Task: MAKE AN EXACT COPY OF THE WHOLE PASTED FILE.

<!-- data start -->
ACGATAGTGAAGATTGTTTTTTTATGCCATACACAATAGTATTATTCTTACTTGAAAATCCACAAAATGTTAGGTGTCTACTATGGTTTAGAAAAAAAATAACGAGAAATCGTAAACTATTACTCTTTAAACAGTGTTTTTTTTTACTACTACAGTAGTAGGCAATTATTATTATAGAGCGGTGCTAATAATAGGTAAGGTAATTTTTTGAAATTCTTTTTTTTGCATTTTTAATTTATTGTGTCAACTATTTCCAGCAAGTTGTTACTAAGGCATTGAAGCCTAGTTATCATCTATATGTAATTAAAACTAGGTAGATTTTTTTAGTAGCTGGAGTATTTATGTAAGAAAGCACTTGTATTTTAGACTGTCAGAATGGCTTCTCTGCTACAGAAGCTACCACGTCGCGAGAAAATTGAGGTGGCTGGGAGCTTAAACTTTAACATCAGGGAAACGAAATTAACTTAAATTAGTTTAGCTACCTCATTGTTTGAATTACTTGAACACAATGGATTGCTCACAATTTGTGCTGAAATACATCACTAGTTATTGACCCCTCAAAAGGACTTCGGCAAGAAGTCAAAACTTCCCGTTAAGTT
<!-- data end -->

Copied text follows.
ACGATAGTGAAGATTGTTTTTTTATGCCATACACAATAGTATTATTCTTACTTGAAAATCCACAAAATGTTAGGTGTCTACTATGGTTTAGAAAAAAAATAACGAGAAATCGTAAACTATTACTCTTTAAACAGTGTTTTTTTTTACTACTACAGTAGTAGGCAATTATTATTATAGAGCGGTGCTAATAATAGGTAAGGTAATTTTTTGAAATTCTTTTTTTTGCATTTTTAATTTATTGTGTCAACTATTTCCAGCAAGTTGTTACTAAGGCATTGAAGCCTAGTTATCATCTATATGTAATTAAAACTAGGTAGATTTTTTTAGTAGCTGGAGTATTTATGTAAGAAAGCACTTGTATTTTAGACTGTCAGAATGGCTTCTCTGCTACAGAAGCTACCACGTCGCGAGAAAATTGAGGTGGCTGGGAGCTTAAACTTTAACATCAGGGAAACGAAATTAACTTAAATTAGTTTAGCTACCTCATTGTTTGAATTACTTGAACACAATGGATTGCTCACAATTTGTGCTGAAATACATCACTAGTTATTGACCCCTCAAAAGGACTTCGGCAAGAAGTCAAAACTTCCCGTTAAGTT